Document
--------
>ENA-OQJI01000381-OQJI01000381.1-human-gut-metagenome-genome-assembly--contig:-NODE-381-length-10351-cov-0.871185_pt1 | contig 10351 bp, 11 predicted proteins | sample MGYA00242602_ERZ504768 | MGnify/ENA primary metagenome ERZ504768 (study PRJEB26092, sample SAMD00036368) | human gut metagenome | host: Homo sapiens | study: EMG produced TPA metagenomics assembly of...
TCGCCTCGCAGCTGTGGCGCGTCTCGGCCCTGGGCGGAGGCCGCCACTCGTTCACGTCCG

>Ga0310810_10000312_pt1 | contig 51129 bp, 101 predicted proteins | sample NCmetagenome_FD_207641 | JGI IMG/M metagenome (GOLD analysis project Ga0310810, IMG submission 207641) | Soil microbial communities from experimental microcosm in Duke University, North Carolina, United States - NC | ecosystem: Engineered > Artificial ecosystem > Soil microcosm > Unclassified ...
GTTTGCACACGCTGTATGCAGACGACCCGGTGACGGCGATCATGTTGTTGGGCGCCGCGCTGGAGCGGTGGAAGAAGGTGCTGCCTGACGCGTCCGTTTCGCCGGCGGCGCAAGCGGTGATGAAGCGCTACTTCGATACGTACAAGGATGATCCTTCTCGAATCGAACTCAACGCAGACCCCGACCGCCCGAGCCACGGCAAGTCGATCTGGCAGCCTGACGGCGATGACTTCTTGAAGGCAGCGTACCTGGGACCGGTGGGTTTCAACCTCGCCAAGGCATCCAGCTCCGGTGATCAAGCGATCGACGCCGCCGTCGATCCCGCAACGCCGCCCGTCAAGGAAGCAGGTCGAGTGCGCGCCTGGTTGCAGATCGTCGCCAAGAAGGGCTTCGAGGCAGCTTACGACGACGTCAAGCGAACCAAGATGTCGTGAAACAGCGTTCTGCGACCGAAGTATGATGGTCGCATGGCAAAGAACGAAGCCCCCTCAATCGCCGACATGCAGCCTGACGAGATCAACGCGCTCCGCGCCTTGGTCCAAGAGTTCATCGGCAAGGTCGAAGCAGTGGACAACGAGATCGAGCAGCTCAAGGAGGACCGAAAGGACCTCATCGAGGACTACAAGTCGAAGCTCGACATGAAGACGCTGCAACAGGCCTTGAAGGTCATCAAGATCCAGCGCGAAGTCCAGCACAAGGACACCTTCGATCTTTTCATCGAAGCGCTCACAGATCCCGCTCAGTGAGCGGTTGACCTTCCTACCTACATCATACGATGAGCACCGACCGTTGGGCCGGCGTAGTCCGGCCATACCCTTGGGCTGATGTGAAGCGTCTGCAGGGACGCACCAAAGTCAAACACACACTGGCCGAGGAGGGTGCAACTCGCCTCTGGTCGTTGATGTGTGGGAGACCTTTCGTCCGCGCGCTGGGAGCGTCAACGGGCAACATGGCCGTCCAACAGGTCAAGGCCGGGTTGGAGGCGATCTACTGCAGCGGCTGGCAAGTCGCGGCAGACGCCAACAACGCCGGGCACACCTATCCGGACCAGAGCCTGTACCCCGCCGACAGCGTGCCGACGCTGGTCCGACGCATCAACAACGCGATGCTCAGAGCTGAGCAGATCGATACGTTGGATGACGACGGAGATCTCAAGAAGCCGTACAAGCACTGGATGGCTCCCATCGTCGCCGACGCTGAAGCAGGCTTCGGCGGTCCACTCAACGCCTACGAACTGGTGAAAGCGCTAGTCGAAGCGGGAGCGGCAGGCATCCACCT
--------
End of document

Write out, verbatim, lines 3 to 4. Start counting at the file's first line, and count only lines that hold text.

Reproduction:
>Ga0310810_10000312_pt1 | contig 51129 bp, 101 predicted proteins | sample NCmetagenome_FD_207641 | JGI IMG/M metagenome (GOLD analysis project Ga0310810, IMG submission 207641) | Soil microbial communities from experimental microcosm in Duke University, North Carolina, United States - NC | ecosystem: Engineered > Artificial ecosystem > Soil microcosm > Unclassified ...
GTTTGCACACGCTGTATGCAGACGACCCGGTGACGGCGATCATGTTGTTGGGCGCCGCGCTGGAGCGGTGGAAGAAGGTGCTGCCTGACGCGTCCGTTTCGCCGGCGGCGCAAGCGGTGATGAAGCGCTACTTCGATACGTACAAGGATGATCCTTCTCGAATCGAACTCAACGCAGACCCCGACCGCCCGAGCCACGGCAAGTCGATCTGGCAGCCTGACGGCGATGACTTCTTGAAGGCAGCGTACCTGGGACCGGTGGGTTTCAACCTCGCCAAGGCATCCAGCTCCGGTGATCAAGCGATCGACGCCGCCGTCGATCCCGCAACGCCGCCCGTCAAGGAAGCAGGTCGAGTGCGCGCCTGGTTGCAGATCGTCGCCAAGAAGGGCTTCGAGGCAGCTTACGACGACGTCAAGCGAACCAAGATGTCGTGAAACAGCGTTCTGCGACCGAAGTATGATGGTCGCATGGCAAAGAACGAAGCCCCCTCAATCGCCGACATGCAGCCTGACGAGATCAACGCGCTCCGCGCCTTGGTCCAAGAGTTCATCGGCAAGGTCGAAGCAGTGGACAACGAGATCGAGCAGCTCAAGGAGGACCGAAAGGACCTCATCGAGGACTACAAGTCGAAGCTCGACATGAAGACGCTGCAACAGGCCTTGAAGGTCATCAAGATCCAGCGCGAAGTCCAGCACAAGGACACCTTCGATCTTTTCATCGAAGCGCTCACAGATCCCGCTCAGTGAGCGGTTGACCTTCCTACCTACATCATACGATGAGCACCGACCGTTGGGCCGGCGTAGTCCGGCCATACCCTTGGGCTGATGTGAAGCGTCTGCAGGGACGCACCAAAGTCAAACACACACTGGCCGAGGAGGGTGCAACTCGCCTCTGGTCGTTGATGTGTGGGAGACCTTTCGTCCGCGCGCTGGGAGCGTCAACGGGCAACATGGCCGTCCAACAGGTCAAGGCCGGGTTGGAGGCGATCTACTGCAGCGGCTGGCAAGTCGCGGCAGACGCCAACAACGCCGGGCACACCTATCCGGACCAGAGCCTGTACCCCGCCGACAGCGTGCCGACGCTGGTCCGACGCATCAACAACGCGATGCTCAGAGCTGAGCAGATCGATACGTTGGATGACGACGGAGATCTCAAGAAGCCGTACAAGCACTGGATGGCTCCCATCGTCGCCGACGCTGAAGCAGGCTTCGGCGGTCCACTCAACGCCTACGAACTGGTGAAAGCGCTAGTCGAAGCGGGAGCGGCAGGCATCCACCT